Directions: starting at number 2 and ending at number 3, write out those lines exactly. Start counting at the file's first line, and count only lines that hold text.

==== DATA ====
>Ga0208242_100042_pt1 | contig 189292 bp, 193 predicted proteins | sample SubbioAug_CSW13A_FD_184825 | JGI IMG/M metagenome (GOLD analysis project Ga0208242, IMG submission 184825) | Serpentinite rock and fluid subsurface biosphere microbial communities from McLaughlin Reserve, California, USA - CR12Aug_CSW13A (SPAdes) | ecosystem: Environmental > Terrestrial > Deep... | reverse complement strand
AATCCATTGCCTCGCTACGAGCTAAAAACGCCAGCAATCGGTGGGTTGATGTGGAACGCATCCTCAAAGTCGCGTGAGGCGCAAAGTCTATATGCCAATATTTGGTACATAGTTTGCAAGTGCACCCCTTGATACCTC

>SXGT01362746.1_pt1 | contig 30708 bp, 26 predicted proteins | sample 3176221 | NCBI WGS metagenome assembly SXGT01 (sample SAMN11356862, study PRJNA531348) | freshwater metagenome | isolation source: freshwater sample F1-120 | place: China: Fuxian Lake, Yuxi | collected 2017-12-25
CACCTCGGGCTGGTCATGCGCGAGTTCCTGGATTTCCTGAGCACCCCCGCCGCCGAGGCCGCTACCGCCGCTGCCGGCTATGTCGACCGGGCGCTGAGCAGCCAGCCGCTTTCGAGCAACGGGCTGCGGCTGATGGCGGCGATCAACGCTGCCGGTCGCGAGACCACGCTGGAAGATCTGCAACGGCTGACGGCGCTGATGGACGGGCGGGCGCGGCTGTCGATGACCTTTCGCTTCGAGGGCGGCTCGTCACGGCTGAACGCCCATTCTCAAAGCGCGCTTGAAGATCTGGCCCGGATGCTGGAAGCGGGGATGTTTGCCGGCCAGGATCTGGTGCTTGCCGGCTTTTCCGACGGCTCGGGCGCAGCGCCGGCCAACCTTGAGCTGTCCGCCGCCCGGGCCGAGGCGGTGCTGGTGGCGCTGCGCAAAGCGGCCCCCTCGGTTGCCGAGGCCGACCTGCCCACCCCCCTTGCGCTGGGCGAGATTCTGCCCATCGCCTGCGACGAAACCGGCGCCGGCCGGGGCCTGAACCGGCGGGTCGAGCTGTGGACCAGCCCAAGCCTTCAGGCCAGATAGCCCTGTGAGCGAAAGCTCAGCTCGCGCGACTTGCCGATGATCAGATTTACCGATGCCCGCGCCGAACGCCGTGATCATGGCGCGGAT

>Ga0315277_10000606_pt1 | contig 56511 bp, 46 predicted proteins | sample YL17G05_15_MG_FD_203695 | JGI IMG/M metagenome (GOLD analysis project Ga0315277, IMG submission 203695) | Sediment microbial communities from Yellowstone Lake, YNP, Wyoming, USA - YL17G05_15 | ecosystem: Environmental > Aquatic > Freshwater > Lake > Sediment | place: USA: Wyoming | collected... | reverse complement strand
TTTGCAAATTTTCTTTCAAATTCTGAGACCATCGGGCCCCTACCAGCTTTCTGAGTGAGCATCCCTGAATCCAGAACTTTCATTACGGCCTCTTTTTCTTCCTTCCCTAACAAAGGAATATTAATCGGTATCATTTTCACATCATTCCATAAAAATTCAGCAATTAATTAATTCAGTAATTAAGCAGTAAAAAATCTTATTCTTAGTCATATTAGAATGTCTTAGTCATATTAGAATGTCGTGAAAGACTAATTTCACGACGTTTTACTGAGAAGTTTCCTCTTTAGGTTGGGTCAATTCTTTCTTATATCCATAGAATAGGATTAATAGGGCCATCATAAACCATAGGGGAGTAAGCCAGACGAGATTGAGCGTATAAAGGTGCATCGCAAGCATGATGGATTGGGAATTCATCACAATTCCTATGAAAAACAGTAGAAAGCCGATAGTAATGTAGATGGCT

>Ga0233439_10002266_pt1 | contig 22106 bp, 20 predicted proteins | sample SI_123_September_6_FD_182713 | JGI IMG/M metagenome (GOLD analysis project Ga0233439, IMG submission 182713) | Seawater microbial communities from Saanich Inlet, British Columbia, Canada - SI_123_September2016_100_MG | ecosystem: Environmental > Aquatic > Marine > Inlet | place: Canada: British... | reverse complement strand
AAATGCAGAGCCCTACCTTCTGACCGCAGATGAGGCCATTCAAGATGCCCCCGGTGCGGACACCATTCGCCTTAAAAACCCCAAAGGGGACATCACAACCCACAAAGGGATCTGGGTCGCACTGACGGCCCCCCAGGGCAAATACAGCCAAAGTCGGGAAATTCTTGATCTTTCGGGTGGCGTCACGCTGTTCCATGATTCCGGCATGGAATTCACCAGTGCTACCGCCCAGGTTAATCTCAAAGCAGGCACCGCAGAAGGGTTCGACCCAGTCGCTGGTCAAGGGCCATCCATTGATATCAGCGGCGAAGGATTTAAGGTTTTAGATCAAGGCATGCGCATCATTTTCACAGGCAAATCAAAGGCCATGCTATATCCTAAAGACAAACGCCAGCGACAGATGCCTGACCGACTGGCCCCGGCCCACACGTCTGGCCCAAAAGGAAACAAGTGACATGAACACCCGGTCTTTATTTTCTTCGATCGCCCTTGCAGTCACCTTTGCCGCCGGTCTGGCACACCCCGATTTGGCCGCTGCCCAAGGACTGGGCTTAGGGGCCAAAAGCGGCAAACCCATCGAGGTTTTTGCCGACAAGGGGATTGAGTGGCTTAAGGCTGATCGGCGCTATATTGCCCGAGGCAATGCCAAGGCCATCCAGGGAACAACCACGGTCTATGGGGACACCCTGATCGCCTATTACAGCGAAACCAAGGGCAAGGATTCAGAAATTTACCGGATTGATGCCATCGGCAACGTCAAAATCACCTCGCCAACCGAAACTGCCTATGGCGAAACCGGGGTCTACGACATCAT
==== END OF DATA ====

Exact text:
AATCCATTGCCTCGCTACGAGCTAAAAACGCCAGCAATCGGTGGGTTGATGTGGAACGCATCCTCAAAGTCGCGTGAGGCGCAAAGTCTATATGCCAATATTTGGTACATAGTTTGCAAGTGCACCCCTTGATACCTC

>SXGT01362746.1_pt1 | contig 30708 bp, 26 predicted proteins | sample 3176221 | NCBI WGS metagenome assembly SXGT01 (sample SAMN11356862, study PRJNA531348) | freshwater metagenome | isolation source: freshwater sample F1-120 | place: China: Fuxian Lake, Yuxi | collected 2017-12-25